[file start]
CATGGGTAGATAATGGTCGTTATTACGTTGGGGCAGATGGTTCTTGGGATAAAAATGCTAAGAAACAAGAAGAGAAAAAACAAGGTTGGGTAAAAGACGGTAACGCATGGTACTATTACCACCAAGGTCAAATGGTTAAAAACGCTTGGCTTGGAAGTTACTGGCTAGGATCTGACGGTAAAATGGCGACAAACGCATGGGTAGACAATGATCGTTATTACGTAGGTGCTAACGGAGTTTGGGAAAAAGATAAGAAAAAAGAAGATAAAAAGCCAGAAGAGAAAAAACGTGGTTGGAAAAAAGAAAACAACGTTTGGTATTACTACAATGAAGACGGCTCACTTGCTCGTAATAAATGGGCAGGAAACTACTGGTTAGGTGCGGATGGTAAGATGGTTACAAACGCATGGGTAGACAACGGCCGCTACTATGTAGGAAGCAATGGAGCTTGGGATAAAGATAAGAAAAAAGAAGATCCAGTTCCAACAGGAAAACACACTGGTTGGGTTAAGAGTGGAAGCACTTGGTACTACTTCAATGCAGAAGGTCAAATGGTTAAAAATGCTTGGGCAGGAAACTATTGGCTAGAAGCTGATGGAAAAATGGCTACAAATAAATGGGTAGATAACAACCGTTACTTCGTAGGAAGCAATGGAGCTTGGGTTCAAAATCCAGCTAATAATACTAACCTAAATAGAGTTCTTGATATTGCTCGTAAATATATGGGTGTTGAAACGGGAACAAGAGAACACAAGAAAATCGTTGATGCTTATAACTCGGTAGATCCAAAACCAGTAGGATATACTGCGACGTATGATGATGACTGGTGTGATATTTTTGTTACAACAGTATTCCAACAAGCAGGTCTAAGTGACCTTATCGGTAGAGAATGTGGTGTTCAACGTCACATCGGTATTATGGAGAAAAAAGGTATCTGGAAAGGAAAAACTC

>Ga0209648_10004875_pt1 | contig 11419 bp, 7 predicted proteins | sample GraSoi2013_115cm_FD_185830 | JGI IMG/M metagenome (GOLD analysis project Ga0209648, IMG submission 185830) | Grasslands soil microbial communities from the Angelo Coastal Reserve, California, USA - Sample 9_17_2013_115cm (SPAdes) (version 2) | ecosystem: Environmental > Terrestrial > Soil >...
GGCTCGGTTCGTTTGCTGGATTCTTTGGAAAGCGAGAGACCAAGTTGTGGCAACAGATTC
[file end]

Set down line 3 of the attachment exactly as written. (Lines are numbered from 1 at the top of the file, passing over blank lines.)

GGCTCGGTTCGTTTGCTGGATTCTTTGGAAAGCGAGAGACCAAGTTGTGGCAACAGATTC